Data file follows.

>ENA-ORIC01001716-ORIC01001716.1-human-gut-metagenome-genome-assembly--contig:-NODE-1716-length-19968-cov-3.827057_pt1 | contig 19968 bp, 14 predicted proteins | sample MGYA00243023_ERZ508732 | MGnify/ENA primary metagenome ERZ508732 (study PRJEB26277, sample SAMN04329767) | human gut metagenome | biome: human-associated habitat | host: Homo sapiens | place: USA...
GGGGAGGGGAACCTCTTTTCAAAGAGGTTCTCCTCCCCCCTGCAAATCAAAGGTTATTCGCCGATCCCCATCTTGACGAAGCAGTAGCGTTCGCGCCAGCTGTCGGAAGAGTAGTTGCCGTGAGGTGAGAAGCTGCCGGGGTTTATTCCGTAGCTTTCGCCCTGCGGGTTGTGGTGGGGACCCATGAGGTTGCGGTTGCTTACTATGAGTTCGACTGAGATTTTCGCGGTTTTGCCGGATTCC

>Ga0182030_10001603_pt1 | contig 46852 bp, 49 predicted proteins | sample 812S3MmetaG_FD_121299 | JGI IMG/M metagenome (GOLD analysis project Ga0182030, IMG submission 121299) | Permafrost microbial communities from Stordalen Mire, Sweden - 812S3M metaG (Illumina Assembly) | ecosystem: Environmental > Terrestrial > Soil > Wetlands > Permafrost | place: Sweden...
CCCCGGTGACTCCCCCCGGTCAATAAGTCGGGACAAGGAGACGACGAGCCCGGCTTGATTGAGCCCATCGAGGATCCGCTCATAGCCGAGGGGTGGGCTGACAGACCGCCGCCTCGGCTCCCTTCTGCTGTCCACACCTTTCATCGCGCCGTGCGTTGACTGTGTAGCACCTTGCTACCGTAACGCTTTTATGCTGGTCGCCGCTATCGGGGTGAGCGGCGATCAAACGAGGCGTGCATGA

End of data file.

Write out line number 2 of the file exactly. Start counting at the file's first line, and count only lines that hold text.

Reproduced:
GGGGAGGGGAACCTCTTTTCAAAGAGGTTCTCCTCCCCCCTGCAAATCAAAGGTTATTCGCCGATCCCCATCTTGACGAAGCAGTAGCGTTCGCGCCAGCTGTCGGAAGAGTAGTTGCCGTGAGGTGAGAAGCTGCCGGGGTTTATTCCGTAGCTTTCGCCCTGCGGGTTGTGGTGGGGACCCATGAGGTTGCGGTTGCTTACTATGAGTTCGACTGAGATTTTCGCGGTTTTGCCGGATTCC